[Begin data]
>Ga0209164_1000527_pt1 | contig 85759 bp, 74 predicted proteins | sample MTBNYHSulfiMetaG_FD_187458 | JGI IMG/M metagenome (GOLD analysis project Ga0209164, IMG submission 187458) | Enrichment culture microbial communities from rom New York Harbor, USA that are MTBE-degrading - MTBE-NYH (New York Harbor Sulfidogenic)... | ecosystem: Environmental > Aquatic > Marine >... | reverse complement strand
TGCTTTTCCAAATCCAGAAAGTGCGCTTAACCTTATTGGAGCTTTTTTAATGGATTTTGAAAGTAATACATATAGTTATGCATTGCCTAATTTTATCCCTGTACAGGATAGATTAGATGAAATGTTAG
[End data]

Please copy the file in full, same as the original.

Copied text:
>Ga0209164_1000527_pt1 | contig 85759 bp, 74 predicted proteins | sample MTBNYHSulfiMetaG_FD_187458 | JGI IMG/M metagenome (GOLD analysis project Ga0209164, IMG submission 187458) | Enrichment culture microbial communities from rom New York Harbor, USA that are MTBE-degrading - MTBE-NYH (New York Harbor Sulfidogenic)... | ecosystem: Environmental > Aquatic > Marine >... | reverse complement strand
TGCTTTTCCAAATCCAGAAAGTGCGCTTAACCTTATTGGAGCTTTTTTAATGGATTTTGAAAGTAATACATATAGTTATGCATTGCCTAATTTTATCCCTGTACAGGATAGATTAGATGAAATGTTAG